House of Trousers!

House of Trousers!
Comments

It's full of light - and I do like the stylized way you've tackled the trees.

What a great story and a great painting too Val! Lovely light, lot of beautiful details and a good drawing too.

Lovely painting Val and a fascinating story! I have a book by the artist Brian Cook called 'Landscapes of Britain' and your painting is very reminiscent of his style.

I love the creamy matte effect of gouache paint Val and I love this beautiful painting, especially the sky colour against the trees all balanced by the pure white building. Lovely!

Wow Val, a painting with a story! How interesting. I agree with the above comments: this is a very good painting.

Thank you ladies and Robert for your kind remarks. It was a very hot sunny day when we were there a couple of weeks ago and my eyes were caught by the colourful hydrangea against the bright white wall of the Inn. Christine, I'm off to google Brian Cook :)

Love your gouash paintings Val and a great story to go with it! Do you think the landlords name was Donald and the song line is; Donald where's the trooser's!? I don't know why, and I may have mentioned this before, gouash colours always remind me of the sweeties 'tutifruities'! Do some more!

Ooopps.....missed the 'E' off gouache!

Love the painting Val and the tale that goes with it!

Great light, great story Val, love the summery painting and so well done in gouache.

Val - I LOVE this!! There is something so engaging about the pristine preciseness of it and the sharply defined shadows. A great style and one which I think you should pursue.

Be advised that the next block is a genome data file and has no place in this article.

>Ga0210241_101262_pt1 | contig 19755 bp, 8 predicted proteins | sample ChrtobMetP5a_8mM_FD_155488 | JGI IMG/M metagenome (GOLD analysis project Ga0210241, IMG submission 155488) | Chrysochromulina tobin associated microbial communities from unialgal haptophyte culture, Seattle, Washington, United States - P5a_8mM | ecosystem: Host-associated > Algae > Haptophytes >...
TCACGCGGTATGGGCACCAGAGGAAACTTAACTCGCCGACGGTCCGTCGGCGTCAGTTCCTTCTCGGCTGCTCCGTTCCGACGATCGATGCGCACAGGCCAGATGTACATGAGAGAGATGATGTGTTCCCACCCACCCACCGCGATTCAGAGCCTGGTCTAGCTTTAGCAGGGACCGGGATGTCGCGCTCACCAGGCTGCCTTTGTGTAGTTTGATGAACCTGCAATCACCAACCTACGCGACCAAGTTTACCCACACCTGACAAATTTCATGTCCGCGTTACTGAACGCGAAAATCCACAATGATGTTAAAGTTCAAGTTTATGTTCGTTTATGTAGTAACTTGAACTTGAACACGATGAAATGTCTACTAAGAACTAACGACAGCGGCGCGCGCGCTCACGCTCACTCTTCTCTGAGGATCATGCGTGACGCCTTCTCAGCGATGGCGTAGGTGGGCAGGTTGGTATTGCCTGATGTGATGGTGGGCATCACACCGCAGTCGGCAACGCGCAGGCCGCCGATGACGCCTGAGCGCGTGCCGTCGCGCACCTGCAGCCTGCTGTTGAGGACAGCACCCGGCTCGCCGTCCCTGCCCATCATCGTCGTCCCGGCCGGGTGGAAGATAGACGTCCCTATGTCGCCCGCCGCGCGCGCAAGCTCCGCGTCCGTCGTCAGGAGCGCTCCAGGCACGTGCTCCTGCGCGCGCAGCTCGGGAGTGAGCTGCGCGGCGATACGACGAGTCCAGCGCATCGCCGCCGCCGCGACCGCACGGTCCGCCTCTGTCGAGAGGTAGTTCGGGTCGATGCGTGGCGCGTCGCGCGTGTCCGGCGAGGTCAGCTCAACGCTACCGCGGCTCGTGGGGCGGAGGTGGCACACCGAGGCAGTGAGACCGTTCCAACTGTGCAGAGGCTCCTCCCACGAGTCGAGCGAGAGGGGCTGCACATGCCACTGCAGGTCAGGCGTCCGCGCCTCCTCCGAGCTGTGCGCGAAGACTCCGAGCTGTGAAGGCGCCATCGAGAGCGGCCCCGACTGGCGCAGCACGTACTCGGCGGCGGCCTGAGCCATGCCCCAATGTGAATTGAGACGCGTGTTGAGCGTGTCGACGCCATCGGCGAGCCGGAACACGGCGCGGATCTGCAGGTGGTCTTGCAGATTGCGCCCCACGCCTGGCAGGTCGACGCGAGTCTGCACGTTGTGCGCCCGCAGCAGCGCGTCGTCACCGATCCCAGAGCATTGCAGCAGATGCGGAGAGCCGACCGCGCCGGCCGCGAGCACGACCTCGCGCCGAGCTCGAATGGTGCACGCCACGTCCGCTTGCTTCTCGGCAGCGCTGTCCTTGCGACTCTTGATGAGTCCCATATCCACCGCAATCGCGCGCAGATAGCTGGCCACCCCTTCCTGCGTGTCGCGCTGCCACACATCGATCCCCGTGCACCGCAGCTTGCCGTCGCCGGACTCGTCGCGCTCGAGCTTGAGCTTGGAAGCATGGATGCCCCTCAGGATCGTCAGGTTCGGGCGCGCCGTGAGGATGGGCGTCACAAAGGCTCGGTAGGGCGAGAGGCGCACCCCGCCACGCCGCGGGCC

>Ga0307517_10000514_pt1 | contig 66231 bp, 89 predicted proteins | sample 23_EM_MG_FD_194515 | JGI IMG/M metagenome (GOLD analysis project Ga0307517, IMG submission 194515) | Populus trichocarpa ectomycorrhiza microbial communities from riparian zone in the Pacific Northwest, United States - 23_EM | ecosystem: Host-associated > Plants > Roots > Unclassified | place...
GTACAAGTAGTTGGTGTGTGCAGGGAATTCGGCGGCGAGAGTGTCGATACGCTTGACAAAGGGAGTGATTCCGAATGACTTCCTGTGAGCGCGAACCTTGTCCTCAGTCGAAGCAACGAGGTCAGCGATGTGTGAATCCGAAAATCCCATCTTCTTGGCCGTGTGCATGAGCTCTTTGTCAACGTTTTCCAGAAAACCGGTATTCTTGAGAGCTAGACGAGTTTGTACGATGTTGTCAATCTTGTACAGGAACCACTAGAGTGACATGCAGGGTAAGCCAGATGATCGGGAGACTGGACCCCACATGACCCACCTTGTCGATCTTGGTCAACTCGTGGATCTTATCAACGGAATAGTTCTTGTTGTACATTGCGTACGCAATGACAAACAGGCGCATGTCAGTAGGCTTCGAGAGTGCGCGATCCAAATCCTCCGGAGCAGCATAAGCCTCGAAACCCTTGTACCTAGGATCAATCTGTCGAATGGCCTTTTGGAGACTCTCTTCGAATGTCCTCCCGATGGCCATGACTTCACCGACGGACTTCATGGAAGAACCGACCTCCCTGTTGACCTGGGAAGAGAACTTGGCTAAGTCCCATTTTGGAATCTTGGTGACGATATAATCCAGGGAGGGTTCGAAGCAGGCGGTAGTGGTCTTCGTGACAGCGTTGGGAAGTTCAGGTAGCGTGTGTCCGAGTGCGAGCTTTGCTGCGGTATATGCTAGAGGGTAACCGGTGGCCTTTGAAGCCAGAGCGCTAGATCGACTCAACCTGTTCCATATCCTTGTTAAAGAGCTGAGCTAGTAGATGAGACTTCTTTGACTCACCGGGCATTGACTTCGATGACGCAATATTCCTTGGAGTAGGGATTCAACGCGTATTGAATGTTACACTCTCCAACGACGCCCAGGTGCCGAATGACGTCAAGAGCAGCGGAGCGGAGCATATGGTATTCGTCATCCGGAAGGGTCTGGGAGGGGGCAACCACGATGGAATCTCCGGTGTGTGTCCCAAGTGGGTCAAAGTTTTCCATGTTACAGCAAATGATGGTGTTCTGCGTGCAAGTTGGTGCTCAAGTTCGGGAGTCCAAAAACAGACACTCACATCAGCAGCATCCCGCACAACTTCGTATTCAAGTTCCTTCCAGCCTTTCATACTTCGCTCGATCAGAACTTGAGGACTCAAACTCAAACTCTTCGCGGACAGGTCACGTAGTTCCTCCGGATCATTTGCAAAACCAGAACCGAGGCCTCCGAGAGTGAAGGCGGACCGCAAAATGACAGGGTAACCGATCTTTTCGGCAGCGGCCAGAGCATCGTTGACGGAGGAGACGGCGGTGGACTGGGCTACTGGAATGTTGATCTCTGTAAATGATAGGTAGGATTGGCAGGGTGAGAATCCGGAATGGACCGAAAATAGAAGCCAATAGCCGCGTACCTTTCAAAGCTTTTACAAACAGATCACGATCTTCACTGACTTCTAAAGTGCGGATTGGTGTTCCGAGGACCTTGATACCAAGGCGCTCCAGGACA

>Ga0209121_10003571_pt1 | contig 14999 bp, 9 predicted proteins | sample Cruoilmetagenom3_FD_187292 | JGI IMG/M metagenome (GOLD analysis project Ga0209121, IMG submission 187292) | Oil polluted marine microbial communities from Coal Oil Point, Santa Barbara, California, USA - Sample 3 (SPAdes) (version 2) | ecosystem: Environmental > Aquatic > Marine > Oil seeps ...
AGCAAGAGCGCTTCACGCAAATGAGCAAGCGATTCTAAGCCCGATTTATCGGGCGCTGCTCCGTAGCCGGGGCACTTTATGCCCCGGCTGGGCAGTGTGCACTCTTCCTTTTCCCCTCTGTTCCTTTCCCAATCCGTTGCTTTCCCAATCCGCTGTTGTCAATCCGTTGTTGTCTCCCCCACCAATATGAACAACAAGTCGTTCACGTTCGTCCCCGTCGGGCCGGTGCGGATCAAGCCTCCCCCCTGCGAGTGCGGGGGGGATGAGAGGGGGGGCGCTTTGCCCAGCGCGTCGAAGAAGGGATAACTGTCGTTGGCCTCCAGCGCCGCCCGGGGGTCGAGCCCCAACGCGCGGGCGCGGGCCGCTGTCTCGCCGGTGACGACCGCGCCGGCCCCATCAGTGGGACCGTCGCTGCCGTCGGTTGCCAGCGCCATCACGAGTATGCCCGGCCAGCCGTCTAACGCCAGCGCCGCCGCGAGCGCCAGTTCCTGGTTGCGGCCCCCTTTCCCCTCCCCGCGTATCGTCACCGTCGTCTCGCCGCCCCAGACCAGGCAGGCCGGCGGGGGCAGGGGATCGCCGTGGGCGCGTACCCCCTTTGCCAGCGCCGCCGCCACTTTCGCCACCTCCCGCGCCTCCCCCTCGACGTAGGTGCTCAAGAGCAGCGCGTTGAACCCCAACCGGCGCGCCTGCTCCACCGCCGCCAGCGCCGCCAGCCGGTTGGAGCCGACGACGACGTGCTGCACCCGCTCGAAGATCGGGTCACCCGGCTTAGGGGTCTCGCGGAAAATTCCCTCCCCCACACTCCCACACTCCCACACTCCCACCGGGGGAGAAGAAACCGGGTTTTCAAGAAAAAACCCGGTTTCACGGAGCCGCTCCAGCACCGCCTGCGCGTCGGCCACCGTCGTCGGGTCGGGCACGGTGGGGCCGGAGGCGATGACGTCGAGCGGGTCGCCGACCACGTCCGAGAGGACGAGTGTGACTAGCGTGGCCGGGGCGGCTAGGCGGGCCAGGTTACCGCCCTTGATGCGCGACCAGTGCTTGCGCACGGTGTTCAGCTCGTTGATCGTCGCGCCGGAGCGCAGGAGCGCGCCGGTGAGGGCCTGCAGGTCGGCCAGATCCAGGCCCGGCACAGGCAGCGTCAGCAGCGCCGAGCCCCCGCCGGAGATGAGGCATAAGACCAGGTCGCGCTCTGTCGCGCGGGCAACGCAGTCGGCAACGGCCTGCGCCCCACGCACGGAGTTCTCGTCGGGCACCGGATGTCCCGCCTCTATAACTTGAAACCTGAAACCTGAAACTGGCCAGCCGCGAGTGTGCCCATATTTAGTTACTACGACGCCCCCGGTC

Thanks for your comments Fiona, Debs, Carole and Thea. Fiona I like your description of tuti fruti colours :) Thea, I go back to gouache every so often when I've fallen out with watercolour but I always think gouache paintings are more like an illustration than a "proper" painting, enjoyable to do though and definitely more forgiving.

This is a lovely sunlit piece, Val. Love the high key of the painting and the story that goes with it!

Hang on Studio Wall
13/04/2015
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Tigh-an-Truish which translates as house of trousers, painted in gouache as I've lost the plot with watercolour lol This is the Inn that sits beside the bridge over the Atlantic on the Isle of Seil near Oban. The Inn got its name after the Jacobite rebellion when Bonnie Prince Charlie failed to win the Scottish throne back from the English who banned the wearing of kilts and the playing of bagpipes. The locals defied the ban whilst on the island but changed into trousers when visiting the mainland and the Inn is where they kept their trousers before crossing the bridge. This is the first painting I've done for a while that hasn't ended up in the bin before I've even completed it. I'm not overly happy with it but I thought I'd post it as it seems quite apt at the moment with the vote on independence not too far away :) Thanks for taking a peek.

About the Artist
Val Kenyon

I am a self taught artist or, as I like to say, I'm "unrestricted by formal teaching" which probably explains my mish mash of styles. I paint in most media, watercolour, gouache, oil, coloured pencil and my favourite, soft pastels. I'm inspired by the Scottish landscape, nature and animals and…

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